Animal behavior is frequently utilized to determine animal well-being or welfare [5], and previous research has examined calf behavior post-dehorning utilizing observational measurements of pain including head rubs, ear twitches, and tail flicks [6, 7]. Meloxicam, a nonsteroidal anti-inflammatory drug, has been shown to reduce cortisol levels, heart rates, and respiratory rate in calves after dehorning [8]. Heinrich et al. (2010) [8] used accelerometers and determined that calves administered meloxicam were less active for 5 hours following dehorning compared to the placebo group. Heinrich et al. (2010) [8] also determined that meloxicam treated calves had less ear flicks and head shakes compared to the control calves after dehorning. Although these studies illustrate the effect of meloxicam in reducing some physiologic measures associated with discomfort, analgesics are not always included when painful procedures are conducted. The majority (92%) of producers dehorn calves at the same time as castration and only 21% administer analgesics while castrating [9]. In a survey of US veterinarians, respondents administered analgesics at the time of dehorning in 49% of beef and 63% of dairy calves less than six months of age [10]. Further research on the effects of potentially efficacious analgesic regimens may help provide validity to current industry pain mitigation recommendations.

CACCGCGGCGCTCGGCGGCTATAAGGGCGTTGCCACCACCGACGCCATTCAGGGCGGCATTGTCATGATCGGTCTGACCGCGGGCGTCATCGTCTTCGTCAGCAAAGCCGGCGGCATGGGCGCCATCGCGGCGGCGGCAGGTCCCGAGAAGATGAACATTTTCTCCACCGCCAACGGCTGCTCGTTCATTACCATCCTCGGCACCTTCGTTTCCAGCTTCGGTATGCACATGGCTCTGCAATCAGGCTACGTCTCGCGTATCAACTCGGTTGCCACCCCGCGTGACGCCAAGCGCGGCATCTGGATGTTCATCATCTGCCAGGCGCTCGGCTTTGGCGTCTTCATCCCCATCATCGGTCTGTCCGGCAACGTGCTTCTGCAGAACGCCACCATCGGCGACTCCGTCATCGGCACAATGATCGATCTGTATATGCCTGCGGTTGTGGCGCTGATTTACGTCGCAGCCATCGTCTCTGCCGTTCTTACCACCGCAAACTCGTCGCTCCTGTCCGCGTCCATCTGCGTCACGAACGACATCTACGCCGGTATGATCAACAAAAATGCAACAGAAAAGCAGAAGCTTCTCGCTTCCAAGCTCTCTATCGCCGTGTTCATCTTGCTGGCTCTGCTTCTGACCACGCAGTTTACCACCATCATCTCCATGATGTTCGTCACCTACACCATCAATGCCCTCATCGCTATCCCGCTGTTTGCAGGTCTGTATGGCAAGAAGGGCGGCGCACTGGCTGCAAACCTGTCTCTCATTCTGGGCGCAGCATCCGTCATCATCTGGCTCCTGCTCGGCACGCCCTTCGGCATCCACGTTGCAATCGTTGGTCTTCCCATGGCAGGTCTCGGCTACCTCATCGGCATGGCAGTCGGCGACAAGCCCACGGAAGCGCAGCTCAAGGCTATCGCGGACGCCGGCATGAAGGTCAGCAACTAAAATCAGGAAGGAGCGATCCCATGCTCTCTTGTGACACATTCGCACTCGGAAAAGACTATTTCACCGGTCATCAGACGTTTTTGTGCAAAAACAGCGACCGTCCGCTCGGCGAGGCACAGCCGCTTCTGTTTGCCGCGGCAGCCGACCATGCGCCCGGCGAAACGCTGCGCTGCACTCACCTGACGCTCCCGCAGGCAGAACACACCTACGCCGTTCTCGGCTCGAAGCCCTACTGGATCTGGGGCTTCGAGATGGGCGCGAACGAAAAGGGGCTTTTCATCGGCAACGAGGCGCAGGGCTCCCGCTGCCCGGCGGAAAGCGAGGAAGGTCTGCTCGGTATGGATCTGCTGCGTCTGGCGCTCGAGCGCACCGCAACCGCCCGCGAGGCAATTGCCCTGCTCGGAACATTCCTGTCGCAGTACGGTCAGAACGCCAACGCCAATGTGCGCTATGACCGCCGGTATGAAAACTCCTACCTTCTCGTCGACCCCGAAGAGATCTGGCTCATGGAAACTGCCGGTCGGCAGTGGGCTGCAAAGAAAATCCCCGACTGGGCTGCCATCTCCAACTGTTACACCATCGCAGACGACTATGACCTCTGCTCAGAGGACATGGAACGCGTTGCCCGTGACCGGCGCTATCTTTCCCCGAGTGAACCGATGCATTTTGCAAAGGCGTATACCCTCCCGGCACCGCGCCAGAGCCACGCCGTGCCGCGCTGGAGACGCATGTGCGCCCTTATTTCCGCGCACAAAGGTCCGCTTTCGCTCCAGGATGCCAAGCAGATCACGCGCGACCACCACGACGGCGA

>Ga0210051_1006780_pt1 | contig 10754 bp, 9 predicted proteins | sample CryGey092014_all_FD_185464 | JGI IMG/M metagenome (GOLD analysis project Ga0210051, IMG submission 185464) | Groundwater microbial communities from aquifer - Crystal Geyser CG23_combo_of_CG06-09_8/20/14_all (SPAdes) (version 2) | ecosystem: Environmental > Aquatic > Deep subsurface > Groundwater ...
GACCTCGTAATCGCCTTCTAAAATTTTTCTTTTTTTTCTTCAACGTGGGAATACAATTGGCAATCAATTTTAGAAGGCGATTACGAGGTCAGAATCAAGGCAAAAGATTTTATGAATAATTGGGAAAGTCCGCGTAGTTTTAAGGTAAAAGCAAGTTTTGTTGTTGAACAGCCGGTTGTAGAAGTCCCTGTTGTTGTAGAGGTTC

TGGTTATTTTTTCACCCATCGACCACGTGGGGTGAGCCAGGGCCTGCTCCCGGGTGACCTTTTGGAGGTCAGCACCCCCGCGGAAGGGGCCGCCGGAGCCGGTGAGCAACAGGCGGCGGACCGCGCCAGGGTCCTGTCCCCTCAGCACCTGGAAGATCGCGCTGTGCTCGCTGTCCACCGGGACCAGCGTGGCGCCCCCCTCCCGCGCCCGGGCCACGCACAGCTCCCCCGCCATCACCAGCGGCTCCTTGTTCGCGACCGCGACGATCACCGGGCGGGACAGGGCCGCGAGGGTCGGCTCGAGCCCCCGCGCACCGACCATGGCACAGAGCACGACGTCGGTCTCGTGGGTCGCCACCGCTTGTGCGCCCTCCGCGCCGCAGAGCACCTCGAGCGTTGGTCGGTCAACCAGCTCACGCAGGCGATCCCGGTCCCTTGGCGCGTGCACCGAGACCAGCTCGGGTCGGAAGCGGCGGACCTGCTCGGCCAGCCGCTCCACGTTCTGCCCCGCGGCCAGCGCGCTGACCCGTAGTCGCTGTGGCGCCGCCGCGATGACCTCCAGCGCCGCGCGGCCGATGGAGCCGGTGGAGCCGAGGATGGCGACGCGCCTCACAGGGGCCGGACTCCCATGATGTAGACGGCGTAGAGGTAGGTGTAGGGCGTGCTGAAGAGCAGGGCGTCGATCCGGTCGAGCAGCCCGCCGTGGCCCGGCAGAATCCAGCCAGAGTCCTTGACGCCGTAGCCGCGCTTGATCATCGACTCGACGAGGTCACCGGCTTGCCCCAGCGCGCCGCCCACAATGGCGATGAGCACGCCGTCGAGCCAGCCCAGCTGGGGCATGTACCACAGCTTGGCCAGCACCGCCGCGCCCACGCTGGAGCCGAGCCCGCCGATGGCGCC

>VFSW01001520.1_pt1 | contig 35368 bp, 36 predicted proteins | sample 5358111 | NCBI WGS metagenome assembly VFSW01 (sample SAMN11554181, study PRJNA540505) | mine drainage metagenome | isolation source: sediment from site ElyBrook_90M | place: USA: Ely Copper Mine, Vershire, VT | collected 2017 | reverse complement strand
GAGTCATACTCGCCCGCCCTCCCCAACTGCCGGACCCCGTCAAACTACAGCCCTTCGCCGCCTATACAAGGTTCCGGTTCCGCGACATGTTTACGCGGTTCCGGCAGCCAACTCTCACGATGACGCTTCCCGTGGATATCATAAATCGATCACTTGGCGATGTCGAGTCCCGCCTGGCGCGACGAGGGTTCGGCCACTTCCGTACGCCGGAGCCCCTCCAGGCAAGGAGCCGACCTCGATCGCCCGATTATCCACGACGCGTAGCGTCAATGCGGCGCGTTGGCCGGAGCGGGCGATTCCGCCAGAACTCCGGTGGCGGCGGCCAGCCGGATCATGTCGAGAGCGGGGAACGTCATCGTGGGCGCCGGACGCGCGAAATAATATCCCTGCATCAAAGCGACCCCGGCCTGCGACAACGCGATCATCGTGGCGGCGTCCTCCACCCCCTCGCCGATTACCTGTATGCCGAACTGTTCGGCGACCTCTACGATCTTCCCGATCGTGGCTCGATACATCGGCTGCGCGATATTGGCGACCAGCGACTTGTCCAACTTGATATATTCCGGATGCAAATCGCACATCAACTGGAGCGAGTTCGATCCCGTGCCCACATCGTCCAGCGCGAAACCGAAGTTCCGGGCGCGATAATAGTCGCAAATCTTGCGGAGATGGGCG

Meloxicam is currently used as a canine and feline pain reliever for osteoarthritis [11], and McDougall et al. (2009) [12] have shown that meloxicam can be used effectively in the dairy industry to reduce the effects of mastitis and reduce culling rates. Meloxicam is an extralabel drug used under the Animal Medicinal Drug Use Clarification Act because there are no analgesic compounds approved for use in food animal production in the United States [13]. Meloxicam has been approved for use in several European countries as a single dose of 0.5 mg/kg of body weight with a withdrawal time of 15 days in meat and 5 days for milk [14]. Meloxicam has been shown to have peak availability in ruminant animals at 11.6 h and an average half-life of 27.5 hours when administered orally [15].